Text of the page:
Sacco Bill To Allow Random Drug Tests Among Students Athletes Passes Senate

TRENTON – Senator Nicholas J. Sacco’s legislation to permit local school districts to implement random drug testing policies for student athletes was approved by the full Senate today.

“We need to do everything in our power to reduce the prevalence of drug use among students in our schools,” said Senator Sacco, D-Bergen and Hudson. “It concerns me that our student athletes see professional athletes using steroids and other performance enhancing drugs and feel they must follow suit to stay ahead of the curve. We need to empower our schools with the ability to curb this problem before it starts and provide students already abusing drugs to get the help they need.”

Senator Sacco’s bill, S-500, would require that random drug tests among student athletes be pursuant to rules adopted by the State Board of Education in consultation with the Department of Health. The testing would be conducted by the school physician, school nurse, or a physician or laboratory facility designated by the board of education and the board shall be responsible for the cost.

“I have witnessed firsthand the effectiveness of random drug testing programs. As an Assistant Superintendent of Schools, I have seen far too many cases where the desire to be the best has led student athletes to make poor choices when it comes to using steroids The random drug testing program we implemented in the North Bergen School District to address this concern in a manner than helps students get the treatment they need rather than punishing them for a mistake,” added Senator Sacco.

Senator Sacco noted that no student athletes have tested positive since the inception of the program in 1994.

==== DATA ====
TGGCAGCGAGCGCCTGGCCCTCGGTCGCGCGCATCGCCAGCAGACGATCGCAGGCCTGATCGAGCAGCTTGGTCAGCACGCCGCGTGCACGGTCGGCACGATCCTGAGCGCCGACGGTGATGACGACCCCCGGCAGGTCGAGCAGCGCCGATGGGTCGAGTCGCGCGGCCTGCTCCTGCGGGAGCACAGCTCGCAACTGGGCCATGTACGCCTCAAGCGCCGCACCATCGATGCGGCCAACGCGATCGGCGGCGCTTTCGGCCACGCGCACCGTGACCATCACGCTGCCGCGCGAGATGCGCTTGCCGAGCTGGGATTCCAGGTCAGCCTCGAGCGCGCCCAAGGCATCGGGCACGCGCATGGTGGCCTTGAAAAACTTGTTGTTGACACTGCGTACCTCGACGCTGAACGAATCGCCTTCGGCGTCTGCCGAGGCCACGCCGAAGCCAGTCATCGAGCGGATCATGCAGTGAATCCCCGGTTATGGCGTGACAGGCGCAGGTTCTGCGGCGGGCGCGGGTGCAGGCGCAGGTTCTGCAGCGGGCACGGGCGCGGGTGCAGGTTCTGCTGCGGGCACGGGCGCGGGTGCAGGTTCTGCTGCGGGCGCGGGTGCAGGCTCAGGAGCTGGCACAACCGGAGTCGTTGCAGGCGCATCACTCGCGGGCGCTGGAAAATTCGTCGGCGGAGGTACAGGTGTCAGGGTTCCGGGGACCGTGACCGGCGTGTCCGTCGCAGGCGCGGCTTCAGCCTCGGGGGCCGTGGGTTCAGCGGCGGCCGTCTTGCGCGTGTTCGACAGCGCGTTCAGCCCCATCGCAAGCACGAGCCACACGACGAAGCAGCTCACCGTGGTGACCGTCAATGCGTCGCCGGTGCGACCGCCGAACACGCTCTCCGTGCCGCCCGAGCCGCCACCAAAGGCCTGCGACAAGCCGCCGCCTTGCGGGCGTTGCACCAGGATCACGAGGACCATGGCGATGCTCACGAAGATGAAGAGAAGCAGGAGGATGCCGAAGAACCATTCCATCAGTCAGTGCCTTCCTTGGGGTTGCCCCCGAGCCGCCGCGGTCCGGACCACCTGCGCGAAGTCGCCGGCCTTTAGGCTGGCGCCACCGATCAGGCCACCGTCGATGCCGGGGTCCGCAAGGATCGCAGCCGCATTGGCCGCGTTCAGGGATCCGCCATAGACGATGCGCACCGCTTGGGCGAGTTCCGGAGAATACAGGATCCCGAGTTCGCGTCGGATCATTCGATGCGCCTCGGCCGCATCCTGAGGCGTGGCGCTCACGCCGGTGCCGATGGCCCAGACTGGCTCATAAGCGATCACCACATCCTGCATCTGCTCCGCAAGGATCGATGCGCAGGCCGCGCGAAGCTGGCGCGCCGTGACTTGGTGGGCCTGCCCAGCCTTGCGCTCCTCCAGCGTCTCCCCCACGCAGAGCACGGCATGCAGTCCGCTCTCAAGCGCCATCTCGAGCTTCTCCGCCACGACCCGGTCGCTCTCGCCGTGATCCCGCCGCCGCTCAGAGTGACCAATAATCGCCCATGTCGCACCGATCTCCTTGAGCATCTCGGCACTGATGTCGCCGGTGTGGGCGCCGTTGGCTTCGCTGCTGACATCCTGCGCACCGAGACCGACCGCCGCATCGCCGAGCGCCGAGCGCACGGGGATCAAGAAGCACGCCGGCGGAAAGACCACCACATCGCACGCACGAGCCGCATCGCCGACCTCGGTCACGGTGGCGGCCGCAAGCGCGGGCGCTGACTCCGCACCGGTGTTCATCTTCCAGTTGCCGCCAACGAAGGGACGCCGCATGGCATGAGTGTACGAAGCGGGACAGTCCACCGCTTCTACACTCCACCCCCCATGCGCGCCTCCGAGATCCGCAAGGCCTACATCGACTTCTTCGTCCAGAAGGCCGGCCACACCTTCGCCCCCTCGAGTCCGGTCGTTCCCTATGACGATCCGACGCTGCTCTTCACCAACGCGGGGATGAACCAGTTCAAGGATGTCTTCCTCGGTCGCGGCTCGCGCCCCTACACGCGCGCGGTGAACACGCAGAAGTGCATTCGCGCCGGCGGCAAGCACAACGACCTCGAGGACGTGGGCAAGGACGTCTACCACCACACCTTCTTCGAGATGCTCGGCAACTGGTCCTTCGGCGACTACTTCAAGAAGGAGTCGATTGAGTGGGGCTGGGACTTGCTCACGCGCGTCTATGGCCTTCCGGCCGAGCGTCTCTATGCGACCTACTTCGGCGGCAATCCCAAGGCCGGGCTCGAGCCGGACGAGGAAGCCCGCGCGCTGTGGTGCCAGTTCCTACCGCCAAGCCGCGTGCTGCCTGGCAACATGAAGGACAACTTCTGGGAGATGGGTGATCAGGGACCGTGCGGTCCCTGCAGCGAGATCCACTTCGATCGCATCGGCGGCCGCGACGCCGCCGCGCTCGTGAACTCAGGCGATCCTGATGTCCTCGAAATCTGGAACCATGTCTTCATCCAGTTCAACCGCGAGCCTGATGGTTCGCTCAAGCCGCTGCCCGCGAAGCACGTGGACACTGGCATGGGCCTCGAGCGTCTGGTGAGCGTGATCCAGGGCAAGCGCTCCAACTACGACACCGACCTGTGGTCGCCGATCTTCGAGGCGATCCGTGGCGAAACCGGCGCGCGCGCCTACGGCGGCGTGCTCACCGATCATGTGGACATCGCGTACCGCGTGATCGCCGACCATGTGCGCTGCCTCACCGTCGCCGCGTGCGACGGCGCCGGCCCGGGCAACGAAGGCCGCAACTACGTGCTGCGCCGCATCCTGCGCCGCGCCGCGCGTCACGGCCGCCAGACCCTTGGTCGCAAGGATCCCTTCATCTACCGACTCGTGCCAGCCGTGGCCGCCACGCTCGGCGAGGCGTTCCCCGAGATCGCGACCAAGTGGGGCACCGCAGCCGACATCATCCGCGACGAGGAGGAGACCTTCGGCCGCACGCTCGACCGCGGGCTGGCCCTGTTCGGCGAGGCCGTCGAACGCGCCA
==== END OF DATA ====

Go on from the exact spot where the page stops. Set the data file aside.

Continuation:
The bill would also limit the disciplinary action that a school could take when a student tests positive or refuses a test to the suspension or prohibition of that student from interscholastic athletics.

Senator Sacco also noted that while random drug testing is already allowed in New Jersey schools, this bill would provide uniform guidelines and procedures for school districts to implement drug testing programs.

The bill would require that any board of education that wishes to adopt a drug testing policy must hold a public hearing prior to the adoption. The policy would need to be distributed to students and their parents or guardians at the beginning of the school year and must include provisions that the consent of the student and his or her parent is required for participation in school sports. The drug testing policy would also need to include the procedure for collecting and testing urine specimens; the manner of random selection; the procedures for challenging a positive result; the standards for ensuring confidentiality; and the specific disciplinary actions to be imposed and guidelines for referral to drug abuse counseling.

The bill passed the Senate by a vote of 36-0. It now goes to the Assembly for their consideration.

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